Kiwi cyclist George Bennett has taken time out from his finest hour - victory in the Tour of California - to lament the strained relationship between riders and motorists on New Zealand roads.
Bennett, 27, became the first NZ cyclist to claim a tour on the world circuit, snatching the lead in Saturday's 24km time trial and holding it over the 125km final leg in Pasadena this morning.
But he admitted to Newstalk ZB's Tony Veitch that he feared for his safety and that of other cyclists training in a hostile environment, especially back home.
"People always ask, how is cycling in New Zealand and there are two sides to the story," he said, soon after his win. "On one side, there's this great sport that's developing and kids are getting into it, and it's saving the environment and saving people money ... everything like that.
"So it's this really positive thing, but you have this driver rage, where everyone's like 'get off the road' and there's no place for cycling on the road, and it's super dangerous."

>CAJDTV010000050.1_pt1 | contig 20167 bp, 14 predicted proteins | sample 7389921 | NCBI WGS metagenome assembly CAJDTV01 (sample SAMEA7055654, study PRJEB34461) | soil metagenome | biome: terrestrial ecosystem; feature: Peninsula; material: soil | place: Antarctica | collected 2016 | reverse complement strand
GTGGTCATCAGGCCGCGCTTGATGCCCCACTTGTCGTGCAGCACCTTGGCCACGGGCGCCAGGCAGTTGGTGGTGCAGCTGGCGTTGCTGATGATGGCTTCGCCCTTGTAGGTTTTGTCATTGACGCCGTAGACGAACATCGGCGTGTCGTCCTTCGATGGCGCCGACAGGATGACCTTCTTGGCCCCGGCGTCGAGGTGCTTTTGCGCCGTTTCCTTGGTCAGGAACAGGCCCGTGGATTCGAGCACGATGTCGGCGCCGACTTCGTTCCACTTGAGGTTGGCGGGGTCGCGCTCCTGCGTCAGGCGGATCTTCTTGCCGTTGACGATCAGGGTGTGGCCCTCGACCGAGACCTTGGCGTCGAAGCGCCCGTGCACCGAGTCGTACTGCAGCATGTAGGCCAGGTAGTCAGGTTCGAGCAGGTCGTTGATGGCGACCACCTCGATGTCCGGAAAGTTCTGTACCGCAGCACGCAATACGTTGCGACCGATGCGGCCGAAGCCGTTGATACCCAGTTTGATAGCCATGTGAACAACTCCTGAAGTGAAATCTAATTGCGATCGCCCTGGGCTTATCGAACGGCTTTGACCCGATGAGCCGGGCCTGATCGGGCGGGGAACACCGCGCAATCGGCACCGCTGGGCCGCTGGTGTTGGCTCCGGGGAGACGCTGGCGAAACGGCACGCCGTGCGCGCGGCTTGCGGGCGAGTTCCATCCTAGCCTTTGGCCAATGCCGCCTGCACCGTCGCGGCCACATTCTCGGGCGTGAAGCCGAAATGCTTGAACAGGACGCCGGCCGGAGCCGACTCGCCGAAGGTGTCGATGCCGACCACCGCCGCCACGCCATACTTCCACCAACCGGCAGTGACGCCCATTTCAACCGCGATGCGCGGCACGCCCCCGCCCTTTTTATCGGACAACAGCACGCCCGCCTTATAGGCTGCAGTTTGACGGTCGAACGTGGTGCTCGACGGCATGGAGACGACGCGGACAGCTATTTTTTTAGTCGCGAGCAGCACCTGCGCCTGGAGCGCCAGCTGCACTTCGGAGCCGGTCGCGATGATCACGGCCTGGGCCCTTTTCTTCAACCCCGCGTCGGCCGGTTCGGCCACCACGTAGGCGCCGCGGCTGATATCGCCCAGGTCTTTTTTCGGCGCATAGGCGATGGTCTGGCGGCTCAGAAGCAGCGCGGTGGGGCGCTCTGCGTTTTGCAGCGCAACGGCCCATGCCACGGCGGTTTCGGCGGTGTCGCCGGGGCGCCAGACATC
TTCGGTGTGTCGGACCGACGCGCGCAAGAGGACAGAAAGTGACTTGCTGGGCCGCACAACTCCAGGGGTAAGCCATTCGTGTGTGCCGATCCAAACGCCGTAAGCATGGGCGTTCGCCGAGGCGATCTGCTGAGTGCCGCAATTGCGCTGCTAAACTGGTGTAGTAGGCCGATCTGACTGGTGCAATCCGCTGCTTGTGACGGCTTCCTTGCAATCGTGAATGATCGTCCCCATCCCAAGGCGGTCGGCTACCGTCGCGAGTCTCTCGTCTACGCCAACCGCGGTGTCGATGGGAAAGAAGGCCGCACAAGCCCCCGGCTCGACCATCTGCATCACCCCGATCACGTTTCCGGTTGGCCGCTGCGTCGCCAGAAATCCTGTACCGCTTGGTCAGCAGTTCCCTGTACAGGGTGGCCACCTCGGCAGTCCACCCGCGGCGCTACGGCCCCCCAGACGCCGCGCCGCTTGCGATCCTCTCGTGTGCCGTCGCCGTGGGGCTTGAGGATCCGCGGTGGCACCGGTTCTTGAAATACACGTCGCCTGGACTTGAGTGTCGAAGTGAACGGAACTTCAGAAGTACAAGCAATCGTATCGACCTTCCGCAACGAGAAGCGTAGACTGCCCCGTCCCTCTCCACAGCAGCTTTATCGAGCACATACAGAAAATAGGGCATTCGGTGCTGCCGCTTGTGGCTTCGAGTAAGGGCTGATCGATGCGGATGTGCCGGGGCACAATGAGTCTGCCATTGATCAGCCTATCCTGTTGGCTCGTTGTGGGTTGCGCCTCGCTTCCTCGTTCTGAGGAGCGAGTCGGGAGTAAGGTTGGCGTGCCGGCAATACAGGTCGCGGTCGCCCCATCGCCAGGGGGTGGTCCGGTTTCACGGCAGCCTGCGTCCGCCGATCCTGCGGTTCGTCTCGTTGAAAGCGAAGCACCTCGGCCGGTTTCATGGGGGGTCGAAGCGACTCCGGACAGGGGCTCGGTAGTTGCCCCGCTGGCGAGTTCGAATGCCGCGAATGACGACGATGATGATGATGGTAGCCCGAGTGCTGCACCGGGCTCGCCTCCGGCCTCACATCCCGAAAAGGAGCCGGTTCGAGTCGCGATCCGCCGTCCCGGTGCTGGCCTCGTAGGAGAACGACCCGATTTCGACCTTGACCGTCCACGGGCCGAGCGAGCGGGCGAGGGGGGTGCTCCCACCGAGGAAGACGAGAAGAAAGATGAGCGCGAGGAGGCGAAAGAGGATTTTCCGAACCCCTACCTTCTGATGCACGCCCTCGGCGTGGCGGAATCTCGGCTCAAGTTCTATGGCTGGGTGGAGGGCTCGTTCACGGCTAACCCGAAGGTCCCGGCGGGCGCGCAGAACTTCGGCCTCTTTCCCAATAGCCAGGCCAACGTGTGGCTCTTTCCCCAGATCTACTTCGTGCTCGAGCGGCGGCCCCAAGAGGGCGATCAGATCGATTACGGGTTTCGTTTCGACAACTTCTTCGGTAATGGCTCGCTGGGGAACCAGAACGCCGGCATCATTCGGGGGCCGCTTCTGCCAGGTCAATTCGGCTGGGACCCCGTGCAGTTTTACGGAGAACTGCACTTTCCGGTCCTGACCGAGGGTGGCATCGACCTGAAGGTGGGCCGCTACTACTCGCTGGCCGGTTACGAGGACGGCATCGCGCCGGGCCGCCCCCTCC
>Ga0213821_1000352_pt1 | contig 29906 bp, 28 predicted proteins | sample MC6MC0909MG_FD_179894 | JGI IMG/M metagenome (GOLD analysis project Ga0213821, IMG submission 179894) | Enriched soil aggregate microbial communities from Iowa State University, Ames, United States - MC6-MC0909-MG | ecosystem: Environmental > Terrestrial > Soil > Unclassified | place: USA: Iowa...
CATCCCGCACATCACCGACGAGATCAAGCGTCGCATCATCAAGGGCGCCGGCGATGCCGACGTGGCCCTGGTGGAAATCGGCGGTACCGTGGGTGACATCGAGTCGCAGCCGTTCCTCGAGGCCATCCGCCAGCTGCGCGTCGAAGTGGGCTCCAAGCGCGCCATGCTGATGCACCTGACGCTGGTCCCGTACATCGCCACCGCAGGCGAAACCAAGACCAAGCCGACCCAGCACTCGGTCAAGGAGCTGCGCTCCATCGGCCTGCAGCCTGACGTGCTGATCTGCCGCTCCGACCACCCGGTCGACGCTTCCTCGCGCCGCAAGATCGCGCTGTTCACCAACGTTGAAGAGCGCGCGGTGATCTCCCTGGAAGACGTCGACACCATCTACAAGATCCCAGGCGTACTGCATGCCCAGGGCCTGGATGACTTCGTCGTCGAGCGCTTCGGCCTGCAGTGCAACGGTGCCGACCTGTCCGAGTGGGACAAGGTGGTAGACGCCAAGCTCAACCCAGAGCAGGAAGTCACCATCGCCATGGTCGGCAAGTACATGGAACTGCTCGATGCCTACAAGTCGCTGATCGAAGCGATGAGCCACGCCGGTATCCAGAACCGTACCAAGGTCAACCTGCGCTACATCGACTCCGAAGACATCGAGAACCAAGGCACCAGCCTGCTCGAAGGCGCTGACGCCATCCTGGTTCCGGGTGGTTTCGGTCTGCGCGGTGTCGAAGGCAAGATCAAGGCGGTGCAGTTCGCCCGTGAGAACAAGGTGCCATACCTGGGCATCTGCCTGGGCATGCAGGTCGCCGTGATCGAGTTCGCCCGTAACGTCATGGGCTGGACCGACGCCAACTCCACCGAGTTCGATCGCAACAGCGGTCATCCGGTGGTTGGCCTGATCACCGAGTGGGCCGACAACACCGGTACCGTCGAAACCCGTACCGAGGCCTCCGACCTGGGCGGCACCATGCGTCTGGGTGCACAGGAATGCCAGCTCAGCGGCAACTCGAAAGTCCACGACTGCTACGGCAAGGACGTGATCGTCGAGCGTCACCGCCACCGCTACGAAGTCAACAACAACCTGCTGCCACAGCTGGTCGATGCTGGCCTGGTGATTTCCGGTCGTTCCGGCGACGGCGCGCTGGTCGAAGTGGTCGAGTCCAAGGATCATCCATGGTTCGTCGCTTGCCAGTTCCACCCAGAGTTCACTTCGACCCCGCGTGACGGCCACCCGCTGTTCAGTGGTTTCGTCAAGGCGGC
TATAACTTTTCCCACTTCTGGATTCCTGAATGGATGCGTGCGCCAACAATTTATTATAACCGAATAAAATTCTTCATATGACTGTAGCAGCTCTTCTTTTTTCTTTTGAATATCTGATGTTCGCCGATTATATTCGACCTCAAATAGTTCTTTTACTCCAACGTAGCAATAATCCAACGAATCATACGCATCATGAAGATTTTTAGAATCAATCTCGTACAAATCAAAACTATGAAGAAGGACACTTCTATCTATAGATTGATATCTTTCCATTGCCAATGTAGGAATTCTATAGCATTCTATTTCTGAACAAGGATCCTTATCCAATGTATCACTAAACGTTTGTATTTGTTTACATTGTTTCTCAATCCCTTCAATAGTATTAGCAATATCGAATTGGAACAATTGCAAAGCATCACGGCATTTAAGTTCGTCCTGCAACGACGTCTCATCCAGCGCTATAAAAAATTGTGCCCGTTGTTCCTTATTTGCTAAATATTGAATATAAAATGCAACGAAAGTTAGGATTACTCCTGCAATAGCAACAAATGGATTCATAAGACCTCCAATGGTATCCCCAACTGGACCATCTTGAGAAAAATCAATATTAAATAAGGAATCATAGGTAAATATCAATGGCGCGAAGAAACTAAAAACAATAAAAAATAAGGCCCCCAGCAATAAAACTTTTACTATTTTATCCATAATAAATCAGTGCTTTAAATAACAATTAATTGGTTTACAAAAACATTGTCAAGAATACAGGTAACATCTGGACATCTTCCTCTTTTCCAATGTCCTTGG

Bennett told Veitch he knew of three cyclists who had died in accidents over the past month. Those fatalities weren't all on New Zealand roads - one was respected Italian professional Michele Scarponi, who was hit by a van, while training in Italy.
Bennett and Scarponi had battled for a top-10 finish in last year's Vuelta a Espana (Tour of Spain), with Bennett eventually prevailing.
"I think about it a lot, I think about it at training," he told Veitch. "I've got my mum on a road bike and I think about it when she's riding.
"I think the attitude needs to change in New Zealand, because people can't believe it. When they come to New Zealand or [Australia], they say this is such a nice place - this is my European team-mates - but what the hell's wrong with the drivers.
"Everyone's swerving at them and they just can't believe this is how people are treated on the road. In Europe, it's completely different."
But Bennett conceded the fault did not lie solely with motorists and cyclists needed to take a close look at their own behavior on the roads.
"I also understand the flipside and that sometimes cyclists can be their own worst enemies. You get crazy bunch rides, especially around Auckland, where they're riding five across the road.
"I really detest that, because that makes it dangerous for me, when I'm out riding.
"New Zealand definitely has a long way to go on that front and I can also appreciate that cyclists need to think about how they are going about things, but the general attitude of 'get off the road' is really bad."